Unlike Word and Excel, even the most corporate savvy, Windows-integrated Mac users will likely prefer using Keynote to the new PowerPoint, despite the advancements Microsoft has made.

Outlook 2011

Anyone who uses Entourage will want to upgrade to the new Outlook of Office 2011, as Microsoft has finally released a version nearly on par with its Windows edition.

Additionally, Outlook now sports a Cocoa-based interface, so it acts and looks more like a standard Mac app than a legacy Carbon app like the rest of the Office suite. Of all the Office apps, only Outlook has a standard Mac OS X toolbar you can customize by dragging around icons.

Unfortunately, most of the useful toolbar controls are stuck in the non-customizable Ribbon, so this is a step forward and a step back rather than being a tremendous breakthrough by the Microsoft MacBU.

Oddly enough, this also results in having two large, prominent "Send/Receive" buttons in the default interface: one in the toolbar, and the other in the Ribbon. More oddly, you can't add Compose, Delete or Reply buttons to the toolbar, as these are only available in the Ribbon. That means you can't really hide the Ribbon and just use the standard toolbar.

Office 2011 review
Office 2011 review


Outlook also now dumps Microsoft’s penchant for putting all your emails into a huge database file (fated to suffer eventual, inevitable file corruption) and instead saves messages individually in the file system in a way that’s compatible with both Mac OS X’s Spotlight search and Time Machine backups. The new Outlook even supports Quick Look for previewing attached documents.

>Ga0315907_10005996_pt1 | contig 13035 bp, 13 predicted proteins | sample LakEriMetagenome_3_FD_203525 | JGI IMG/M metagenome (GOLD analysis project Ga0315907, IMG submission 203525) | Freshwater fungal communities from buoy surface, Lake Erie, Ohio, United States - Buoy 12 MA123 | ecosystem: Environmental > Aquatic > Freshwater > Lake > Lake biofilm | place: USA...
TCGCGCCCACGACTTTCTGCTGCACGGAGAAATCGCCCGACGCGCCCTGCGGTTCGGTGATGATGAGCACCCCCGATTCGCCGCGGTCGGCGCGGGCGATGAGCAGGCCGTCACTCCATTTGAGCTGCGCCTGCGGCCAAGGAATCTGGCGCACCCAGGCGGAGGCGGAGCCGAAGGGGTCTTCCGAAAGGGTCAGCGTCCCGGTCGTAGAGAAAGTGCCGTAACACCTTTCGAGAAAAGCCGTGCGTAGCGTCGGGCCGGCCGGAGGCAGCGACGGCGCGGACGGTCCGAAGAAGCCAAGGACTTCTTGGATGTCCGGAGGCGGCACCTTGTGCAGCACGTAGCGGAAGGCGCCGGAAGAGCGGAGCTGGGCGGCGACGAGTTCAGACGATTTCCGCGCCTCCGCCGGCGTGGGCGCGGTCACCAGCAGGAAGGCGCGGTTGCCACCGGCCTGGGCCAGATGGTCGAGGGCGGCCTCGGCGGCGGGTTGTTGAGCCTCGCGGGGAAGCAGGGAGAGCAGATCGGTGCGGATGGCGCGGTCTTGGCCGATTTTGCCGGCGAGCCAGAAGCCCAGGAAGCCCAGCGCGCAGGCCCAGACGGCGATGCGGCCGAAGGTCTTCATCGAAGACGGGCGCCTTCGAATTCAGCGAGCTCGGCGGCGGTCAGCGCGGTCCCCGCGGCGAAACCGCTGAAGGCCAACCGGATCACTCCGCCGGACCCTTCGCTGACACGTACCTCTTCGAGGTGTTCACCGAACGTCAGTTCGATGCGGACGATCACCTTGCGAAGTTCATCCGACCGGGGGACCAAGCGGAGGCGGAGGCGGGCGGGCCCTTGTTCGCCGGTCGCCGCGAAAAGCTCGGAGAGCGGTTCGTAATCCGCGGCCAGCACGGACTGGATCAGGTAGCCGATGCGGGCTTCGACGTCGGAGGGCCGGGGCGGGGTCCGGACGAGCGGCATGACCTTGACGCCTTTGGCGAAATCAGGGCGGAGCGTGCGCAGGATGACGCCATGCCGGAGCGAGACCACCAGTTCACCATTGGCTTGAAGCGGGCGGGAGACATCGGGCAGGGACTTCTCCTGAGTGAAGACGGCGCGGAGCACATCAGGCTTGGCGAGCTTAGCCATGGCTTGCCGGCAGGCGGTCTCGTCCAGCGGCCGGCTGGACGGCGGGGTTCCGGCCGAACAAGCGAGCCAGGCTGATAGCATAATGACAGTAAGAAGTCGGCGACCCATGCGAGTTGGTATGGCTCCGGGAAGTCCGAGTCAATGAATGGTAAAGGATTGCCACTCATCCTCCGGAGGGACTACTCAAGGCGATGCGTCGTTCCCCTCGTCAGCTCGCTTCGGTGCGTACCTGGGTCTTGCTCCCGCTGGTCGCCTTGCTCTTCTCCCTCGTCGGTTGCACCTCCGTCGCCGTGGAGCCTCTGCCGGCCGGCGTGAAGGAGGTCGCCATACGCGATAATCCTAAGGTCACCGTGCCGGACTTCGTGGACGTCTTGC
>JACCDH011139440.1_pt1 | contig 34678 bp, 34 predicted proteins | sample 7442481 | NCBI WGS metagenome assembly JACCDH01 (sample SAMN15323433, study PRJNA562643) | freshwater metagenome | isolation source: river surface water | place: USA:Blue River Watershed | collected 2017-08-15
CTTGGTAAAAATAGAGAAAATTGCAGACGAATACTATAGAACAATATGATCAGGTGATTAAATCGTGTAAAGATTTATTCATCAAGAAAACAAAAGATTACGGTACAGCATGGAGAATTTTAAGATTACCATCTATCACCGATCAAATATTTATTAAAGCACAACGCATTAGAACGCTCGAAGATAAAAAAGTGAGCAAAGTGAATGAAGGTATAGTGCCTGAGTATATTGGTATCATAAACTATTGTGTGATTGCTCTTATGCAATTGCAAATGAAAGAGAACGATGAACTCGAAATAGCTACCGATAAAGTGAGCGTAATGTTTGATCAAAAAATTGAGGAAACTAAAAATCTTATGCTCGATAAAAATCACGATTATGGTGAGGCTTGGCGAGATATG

The new Outlook for Mac also imports .PST files from Windows, making it easier for users to transition to a Mac, and includes Windows’ “conversations” view for browsing emails by thread rather than by date sent.

There are some minor features missing from Outlook for Windows, but the Mac version also improves upon the Windows version by adding a unified mailbox for merging multiple email accounts into a single view.

On the other hand, because it uses Microsoft’s latest technology for syncing with Exchange Server, it will only work with modern versions of Exchange from 2007 or newer. Older servers use legacy protocols that the new Outlook doesn’t support, similar to Apple’s latest Exchange-savvy versions of Mail, iCal and Address Book.

If you like Outlook, there’s finally a Mac version that actually works for Mac OS X, and serves as a rather decent Mac app as well. It uses Microsoft’s rather excessive Ribbon interface of oversized buttons, but the performance seems to be very responsive and the general design of the app is very good, particularly compared to the weaker parts of the Office 2011 suite.

Outlook doesn’t sync with iCal (perhaps a “coming soon” feature), but it does connect with Sync Services to merge your Address Book and MobileMe contacts. It also doesn’t support common authentication types used by non-Exchange email accounts (such as Apple’s MobileMe mail).